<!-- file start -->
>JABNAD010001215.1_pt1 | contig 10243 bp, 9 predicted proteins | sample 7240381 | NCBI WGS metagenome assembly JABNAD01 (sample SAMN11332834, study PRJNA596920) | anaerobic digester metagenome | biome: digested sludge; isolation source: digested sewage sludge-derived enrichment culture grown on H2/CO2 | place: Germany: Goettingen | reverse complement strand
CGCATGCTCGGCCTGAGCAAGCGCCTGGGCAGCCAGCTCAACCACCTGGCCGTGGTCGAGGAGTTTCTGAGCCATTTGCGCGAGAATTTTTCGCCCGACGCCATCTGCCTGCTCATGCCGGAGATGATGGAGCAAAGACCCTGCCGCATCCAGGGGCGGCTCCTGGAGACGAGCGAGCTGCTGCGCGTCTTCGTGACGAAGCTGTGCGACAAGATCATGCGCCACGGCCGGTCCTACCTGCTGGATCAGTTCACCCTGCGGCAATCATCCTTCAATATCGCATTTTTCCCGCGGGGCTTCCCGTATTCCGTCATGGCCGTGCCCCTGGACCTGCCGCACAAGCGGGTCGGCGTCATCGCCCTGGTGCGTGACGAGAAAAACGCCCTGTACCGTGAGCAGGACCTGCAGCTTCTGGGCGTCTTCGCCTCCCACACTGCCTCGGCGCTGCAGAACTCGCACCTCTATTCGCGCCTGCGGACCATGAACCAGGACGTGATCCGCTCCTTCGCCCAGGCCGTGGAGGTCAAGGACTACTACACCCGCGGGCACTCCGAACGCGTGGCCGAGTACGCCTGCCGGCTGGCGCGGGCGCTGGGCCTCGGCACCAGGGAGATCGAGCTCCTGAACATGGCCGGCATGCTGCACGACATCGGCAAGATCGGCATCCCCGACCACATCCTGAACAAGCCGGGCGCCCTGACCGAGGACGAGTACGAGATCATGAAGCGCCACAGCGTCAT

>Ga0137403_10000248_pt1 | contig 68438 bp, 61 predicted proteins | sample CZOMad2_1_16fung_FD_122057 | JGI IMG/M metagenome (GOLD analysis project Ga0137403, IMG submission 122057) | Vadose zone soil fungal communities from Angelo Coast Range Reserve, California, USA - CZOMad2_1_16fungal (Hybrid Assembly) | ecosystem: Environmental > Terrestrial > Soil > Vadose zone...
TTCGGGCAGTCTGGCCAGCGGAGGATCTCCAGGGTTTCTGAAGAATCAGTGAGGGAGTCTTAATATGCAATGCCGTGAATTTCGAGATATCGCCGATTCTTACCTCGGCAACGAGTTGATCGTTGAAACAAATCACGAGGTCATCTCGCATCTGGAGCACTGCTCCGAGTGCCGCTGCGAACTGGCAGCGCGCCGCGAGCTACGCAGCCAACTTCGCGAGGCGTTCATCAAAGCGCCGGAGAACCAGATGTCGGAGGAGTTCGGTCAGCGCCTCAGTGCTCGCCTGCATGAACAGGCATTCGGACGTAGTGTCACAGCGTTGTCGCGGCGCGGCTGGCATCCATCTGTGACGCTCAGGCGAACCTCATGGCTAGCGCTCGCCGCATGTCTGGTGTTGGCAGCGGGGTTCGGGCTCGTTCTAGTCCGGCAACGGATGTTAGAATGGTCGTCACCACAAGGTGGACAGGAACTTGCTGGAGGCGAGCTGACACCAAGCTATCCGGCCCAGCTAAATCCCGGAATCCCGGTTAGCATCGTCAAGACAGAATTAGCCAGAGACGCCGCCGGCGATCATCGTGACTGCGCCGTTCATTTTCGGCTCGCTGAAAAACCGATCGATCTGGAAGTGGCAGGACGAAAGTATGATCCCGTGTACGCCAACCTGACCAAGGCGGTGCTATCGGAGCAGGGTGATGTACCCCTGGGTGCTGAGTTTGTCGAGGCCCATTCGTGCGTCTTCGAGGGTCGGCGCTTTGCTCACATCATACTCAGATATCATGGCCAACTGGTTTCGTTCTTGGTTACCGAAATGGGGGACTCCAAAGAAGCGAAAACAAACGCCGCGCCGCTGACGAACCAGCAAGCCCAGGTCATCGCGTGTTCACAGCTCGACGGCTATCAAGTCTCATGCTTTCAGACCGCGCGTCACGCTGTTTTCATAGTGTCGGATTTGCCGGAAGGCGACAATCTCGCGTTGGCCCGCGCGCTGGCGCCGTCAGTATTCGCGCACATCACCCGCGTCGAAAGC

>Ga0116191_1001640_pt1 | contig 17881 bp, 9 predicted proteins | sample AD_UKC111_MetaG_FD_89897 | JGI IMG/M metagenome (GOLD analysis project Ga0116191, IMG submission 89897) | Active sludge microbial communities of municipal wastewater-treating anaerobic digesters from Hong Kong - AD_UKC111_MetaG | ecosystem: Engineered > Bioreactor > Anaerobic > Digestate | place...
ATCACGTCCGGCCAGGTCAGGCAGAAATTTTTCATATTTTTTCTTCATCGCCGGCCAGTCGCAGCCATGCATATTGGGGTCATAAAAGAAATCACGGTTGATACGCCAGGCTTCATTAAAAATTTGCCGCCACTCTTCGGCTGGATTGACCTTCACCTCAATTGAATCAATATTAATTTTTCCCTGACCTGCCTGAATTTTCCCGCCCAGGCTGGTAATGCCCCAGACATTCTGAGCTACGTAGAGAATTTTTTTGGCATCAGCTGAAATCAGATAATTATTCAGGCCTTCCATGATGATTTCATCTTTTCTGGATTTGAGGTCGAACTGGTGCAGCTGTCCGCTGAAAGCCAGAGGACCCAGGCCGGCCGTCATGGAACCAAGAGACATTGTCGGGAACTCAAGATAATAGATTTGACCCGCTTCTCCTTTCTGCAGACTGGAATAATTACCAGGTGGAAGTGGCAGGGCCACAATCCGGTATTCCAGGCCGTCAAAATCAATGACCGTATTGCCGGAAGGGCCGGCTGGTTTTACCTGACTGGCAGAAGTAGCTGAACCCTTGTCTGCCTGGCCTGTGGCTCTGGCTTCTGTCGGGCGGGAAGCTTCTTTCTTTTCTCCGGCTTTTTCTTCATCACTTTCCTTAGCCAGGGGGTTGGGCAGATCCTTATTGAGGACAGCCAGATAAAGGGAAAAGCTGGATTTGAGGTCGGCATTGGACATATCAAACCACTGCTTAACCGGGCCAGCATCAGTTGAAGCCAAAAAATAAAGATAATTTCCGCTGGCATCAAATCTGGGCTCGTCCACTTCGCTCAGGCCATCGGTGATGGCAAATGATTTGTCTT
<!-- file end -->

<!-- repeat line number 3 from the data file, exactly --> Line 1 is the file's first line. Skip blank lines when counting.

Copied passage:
>Ga0137403_10000248_pt1 | contig 68438 bp, 61 predicted proteins | sample CZOMad2_1_16fung_FD_122057 | JGI IMG/M metagenome (GOLD analysis project Ga0137403, IMG submission 122057) | Vadose zone soil fungal communities from Angelo Coast Range Reserve, California, USA - CZOMad2_1_16fungal (Hybrid Assembly) | ecosystem: Environmental > Terrestrial > Soil > Vadose zone...